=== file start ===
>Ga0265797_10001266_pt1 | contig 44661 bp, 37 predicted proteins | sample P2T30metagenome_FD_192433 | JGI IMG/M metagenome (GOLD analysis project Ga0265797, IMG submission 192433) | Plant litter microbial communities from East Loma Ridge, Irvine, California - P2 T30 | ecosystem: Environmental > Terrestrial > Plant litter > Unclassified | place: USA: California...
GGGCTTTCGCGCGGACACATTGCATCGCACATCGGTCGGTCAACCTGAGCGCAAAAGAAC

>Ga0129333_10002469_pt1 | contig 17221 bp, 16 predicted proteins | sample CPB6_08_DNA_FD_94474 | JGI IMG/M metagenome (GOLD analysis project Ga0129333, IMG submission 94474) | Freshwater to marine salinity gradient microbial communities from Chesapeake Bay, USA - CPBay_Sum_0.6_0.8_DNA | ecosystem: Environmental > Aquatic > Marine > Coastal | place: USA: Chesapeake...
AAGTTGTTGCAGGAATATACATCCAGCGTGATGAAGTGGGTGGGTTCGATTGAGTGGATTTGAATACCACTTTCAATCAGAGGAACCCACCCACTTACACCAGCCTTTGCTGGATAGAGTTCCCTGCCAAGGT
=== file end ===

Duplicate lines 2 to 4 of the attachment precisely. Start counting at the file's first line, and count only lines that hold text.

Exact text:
GGGCTTTCGCGCGGACACATTGCATCGCACATCGGTCGGTCAACCTGAGCGCAAAAGAAC

>Ga0129333_10002469_pt1 | contig 17221 bp, 16 predicted proteins | sample CPB6_08_DNA_FD_94474 | JGI IMG/M metagenome (GOLD analysis project Ga0129333, IMG submission 94474) | Freshwater to marine salinity gradient microbial communities from Chesapeake Bay, USA - CPBay_Sum_0.6_0.8_DNA | ecosystem: Environmental > Aquatic > Marine > Coastal | place: USA: Chesapeake...
AAGTTGTTGCAGGAATATACATCCAGCGTGATGAAGTGGGTGGGTTCGATTGAGTGGATTTGAATACCACTTTCAATCAGAGGAACCCACCCACTTACACCAGCCTTTGCTGGATAGAGTTCCCTGCCAAGGT